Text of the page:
New years resolutions

By | Wed January 7, 2015

At this time of year, people often blog about new years resolutions – things they will do differently in 2015. I’m not a bit fan of new years resolutions. I’m more of a goal oriented person. I like to set myself goals for the coming year.

My first and foremost goal for 2015 is to recover from cancer treatment. I want to regain my strength. I have four cycling related goals.  The first is to get back on the bike. Before I can ride a bike again, I need to have my drain removed (I still  have two drains which are producing a healthy amount of fluid). The drains will be removed within the next two weeks – as at a certain point it becomes unhealthy to keep them in. Once the drains are out I need to wait one week before I’m permitted to bike – this is because we don’t want any fluid build up after the drains are removed. Then training begins.

I have two local cycle challenges and it is uncertain which order they will occur in. The first is to ride from the fire station to the top of Mount Hamilton. I did this the week before chemo when I was feeling strong, so doing it again will be a demonstration that I’ve gotten my strength back. The other is a ride we had planned for the end of AC chemo, that we had to abandon because the last round of AC knocked me down. This would be for hubby and I get up early one day and take the CalTrain into downtown San Francisco with out bikes and then bike home (or as far as we can during daylight hours). I am hoping that by the end of April I will have achieved both of these.

The bike cycle adventure for the year is the Young Survivor Coalition’s Tour de Pink, in October. They haven’t announced where the West Coast ride will be yet. Unfortunately, they don’t allow recumbents on their rides, so both Scott and I will be riding our road bikes. The fundraising is also going to be a huge challenge, at $2500 each! But the cause it is a good one, and the ride sounds like a lot of work (over 100km/day) but also a lot of fun. The physical challenge will be a true demonstration of getting my health back.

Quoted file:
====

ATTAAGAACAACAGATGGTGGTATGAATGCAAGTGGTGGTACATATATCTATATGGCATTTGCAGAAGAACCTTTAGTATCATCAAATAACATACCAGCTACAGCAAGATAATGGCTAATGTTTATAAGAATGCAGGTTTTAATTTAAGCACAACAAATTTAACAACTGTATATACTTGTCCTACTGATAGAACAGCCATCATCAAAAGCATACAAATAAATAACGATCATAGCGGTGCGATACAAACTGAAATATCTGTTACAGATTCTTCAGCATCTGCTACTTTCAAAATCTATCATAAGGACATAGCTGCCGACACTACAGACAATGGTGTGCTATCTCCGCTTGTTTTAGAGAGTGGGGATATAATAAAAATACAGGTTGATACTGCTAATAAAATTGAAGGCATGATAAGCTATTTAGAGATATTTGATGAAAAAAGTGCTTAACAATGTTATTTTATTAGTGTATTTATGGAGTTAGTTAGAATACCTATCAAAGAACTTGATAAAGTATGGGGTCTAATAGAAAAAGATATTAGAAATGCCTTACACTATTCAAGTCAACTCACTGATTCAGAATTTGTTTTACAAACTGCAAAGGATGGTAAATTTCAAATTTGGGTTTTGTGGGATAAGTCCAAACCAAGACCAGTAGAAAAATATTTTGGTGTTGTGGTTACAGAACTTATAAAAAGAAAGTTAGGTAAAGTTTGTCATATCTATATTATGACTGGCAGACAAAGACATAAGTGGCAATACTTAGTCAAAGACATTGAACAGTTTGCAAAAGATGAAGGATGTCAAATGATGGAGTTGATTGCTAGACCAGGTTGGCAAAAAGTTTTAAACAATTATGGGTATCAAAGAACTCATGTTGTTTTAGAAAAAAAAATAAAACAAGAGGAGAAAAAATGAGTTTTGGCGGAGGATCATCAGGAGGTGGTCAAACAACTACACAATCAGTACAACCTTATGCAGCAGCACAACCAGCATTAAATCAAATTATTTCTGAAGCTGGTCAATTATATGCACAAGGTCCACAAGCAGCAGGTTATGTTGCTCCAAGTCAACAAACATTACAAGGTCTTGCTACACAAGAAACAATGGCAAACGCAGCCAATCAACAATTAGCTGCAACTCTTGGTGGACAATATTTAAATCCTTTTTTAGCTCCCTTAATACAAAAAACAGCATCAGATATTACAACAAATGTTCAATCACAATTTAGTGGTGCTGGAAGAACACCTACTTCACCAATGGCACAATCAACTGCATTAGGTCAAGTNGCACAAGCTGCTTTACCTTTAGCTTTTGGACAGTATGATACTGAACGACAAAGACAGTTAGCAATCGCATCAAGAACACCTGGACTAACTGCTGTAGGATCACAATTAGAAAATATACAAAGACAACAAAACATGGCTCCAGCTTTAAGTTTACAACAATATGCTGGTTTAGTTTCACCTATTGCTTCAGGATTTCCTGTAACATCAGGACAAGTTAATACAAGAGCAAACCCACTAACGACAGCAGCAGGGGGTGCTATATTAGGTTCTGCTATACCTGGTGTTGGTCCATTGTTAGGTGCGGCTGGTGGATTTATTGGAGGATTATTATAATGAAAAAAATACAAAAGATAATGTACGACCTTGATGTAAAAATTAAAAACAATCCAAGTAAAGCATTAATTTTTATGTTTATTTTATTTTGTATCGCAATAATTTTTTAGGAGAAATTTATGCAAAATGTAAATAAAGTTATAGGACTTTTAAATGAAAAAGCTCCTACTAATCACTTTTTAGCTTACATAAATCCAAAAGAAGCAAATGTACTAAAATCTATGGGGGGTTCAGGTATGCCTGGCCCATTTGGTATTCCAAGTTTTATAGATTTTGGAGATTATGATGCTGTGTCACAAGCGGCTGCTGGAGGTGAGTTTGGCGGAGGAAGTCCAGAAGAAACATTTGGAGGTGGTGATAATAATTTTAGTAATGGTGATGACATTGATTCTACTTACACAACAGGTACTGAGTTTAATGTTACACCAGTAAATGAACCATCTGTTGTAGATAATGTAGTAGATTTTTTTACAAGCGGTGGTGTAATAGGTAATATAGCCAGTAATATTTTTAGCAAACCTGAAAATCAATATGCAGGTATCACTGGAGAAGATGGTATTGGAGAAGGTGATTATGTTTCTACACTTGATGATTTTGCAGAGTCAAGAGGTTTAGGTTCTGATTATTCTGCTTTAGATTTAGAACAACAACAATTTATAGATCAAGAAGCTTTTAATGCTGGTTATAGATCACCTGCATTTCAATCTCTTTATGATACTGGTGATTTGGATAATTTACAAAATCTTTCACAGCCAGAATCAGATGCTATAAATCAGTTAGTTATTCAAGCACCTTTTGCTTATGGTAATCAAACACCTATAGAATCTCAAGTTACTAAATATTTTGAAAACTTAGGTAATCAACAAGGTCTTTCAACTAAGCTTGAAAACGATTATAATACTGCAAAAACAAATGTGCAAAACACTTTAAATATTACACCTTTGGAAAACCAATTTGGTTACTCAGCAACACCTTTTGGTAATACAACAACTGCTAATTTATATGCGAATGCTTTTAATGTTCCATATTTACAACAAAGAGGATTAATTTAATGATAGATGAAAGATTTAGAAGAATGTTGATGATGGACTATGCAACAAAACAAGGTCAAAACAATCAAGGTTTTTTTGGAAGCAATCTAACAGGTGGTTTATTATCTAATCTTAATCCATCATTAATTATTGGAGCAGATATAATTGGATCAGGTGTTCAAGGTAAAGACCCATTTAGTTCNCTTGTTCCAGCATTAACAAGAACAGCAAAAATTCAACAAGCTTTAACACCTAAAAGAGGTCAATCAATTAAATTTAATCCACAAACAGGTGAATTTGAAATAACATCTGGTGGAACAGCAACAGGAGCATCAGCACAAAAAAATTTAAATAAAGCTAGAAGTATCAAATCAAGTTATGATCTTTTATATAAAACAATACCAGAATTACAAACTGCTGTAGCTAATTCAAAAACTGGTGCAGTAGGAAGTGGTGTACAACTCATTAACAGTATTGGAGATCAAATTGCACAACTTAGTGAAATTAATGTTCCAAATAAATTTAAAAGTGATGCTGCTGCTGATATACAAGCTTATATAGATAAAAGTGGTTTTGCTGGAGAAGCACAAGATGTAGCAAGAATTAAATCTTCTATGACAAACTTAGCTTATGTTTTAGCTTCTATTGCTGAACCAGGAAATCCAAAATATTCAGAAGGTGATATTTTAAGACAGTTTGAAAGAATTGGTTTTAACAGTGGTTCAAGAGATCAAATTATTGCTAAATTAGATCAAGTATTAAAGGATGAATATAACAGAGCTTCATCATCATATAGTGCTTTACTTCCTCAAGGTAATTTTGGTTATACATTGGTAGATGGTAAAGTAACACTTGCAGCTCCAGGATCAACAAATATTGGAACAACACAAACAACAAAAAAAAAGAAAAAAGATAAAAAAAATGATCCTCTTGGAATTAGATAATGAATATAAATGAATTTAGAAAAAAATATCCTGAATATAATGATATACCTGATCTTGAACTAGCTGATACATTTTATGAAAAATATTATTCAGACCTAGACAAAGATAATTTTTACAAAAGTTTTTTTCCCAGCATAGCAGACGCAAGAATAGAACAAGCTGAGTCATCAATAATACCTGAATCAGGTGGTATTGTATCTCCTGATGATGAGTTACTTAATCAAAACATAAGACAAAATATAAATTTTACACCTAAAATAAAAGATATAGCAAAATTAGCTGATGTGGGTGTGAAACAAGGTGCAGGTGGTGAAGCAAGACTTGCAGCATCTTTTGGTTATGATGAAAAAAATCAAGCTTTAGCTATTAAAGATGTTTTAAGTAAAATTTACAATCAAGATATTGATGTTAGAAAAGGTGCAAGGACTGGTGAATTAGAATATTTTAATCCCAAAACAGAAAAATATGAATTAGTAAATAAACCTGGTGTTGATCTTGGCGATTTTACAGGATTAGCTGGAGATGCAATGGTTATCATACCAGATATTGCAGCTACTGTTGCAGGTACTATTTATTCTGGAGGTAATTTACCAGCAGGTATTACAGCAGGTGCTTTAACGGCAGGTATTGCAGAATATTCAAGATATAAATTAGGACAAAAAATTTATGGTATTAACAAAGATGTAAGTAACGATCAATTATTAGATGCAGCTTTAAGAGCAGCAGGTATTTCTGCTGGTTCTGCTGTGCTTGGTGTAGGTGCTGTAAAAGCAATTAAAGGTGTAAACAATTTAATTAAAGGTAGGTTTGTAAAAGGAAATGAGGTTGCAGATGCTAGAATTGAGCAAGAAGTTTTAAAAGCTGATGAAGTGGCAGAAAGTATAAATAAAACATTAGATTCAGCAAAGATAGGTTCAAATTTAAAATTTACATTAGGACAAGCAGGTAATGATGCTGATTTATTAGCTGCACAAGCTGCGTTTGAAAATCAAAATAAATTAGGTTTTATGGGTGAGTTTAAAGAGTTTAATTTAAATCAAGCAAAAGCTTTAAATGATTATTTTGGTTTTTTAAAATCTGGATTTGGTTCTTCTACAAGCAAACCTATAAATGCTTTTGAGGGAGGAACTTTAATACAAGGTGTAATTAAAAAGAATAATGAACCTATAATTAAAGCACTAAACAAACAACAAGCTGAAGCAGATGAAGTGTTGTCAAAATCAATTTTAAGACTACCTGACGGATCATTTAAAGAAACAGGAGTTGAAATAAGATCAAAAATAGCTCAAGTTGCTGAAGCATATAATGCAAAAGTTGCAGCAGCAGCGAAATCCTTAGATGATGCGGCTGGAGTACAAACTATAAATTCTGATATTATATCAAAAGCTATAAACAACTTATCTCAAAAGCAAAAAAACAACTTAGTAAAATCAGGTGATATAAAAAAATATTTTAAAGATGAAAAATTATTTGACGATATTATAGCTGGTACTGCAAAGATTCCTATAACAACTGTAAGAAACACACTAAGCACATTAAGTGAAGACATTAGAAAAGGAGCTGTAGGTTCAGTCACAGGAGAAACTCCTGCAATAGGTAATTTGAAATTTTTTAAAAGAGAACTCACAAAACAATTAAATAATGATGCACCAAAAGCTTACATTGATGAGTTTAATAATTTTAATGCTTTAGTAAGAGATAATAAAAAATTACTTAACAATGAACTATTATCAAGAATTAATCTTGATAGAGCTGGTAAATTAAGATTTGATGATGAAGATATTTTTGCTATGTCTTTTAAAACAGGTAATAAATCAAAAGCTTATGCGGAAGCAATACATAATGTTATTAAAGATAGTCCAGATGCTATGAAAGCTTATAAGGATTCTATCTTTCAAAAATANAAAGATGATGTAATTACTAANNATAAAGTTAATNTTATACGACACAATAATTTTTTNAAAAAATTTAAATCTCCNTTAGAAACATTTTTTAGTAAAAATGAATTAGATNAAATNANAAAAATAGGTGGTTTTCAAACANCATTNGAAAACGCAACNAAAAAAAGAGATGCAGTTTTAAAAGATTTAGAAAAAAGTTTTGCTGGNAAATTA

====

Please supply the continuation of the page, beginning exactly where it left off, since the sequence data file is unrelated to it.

On the walking front, I have two events planned – the Avon Walk (accepting donations now – I need to raise $1880), and the Peak Hike for Prevention (fundraising requirement of $250). I did the Peak Hike last year (bald). It was the last long walk I did, as the effects of Paclitaxol (chemo) made it impossible for me to walk any distance. I was part of an amazing team who have been hiking since the hike started 19 years ago. This year we are trying to grow the group to 50 hikers. I am hoping to be able to do the 11 mile hike rather than the 7 mile one (which I did, but just barely). In preparation for both of these events, I hope to do some more hiking on the various trails that surround us.

On a professional front, at some point I hope to be looking for a job. I need to first ensure that I’ve got my physical strength back – that is my first priority. I’m also working on a four-week free open online course called “Should I blog?” that is targeted towards anyone with cancer who is considering blogging. I plan to offer the first course in March and offer it monthly there after. After the first six month I’ll re-evaluate and see what needs tweaking. So, although I will be looking for a job, that likely won’t start until August or September when I’m feeling strong again.

Although active treatment is over, I do need at least one more surgery. It is what is known as “revision surgery” and is mostly a clean up surgery. Once we see how my body heals, there is an opportunity to go back and tweak different aspects – to fix scars and move fat around to remove lumps and fill in divits. I’m told the surgery is much easier than the one I just had (pretty much anything will be easier than the surgery I just had). I can officially say that this last three months have been the hardest of my life (harder than both Africa and RAGBRAI) – so I am ready to move on.

 

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